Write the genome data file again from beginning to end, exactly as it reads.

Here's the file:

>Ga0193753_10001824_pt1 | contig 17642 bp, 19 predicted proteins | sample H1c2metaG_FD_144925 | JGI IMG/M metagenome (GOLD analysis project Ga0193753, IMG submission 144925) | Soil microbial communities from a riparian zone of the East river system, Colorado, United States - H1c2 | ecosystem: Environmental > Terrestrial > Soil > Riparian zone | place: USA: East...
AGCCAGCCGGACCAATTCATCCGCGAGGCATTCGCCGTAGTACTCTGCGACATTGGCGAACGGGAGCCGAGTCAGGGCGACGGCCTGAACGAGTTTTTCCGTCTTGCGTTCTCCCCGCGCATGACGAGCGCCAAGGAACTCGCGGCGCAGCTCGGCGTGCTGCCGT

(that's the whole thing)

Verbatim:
>Ga0193753_10001824_pt1 | contig 17642 bp, 19 predicted proteins | sample H1c2metaG_FD_144925 | JGI IMG/M metagenome (GOLD analysis project Ga0193753, IMG submission 144925) | Soil microbial communities from a riparian zone of the East river system, Colorado, United States - H1c2 | ecosystem: Environmental > Terrestrial > Soil > Riparian zone | place: USA: East...
AGCCAGCCGGACCAATTCATCCGCGAGGCATTCGCCGTAGTACTCTGCGACATTGGCGAACGGGAGCCGAGTCAGGGCGACGGCCTGAACGAGTTTTTCCGTCTTGCGTTCTCCCCGCGCATGACGAGCGCCAAGGAACTCGCGGCGCAGCTCGGCGTGCTGCCGT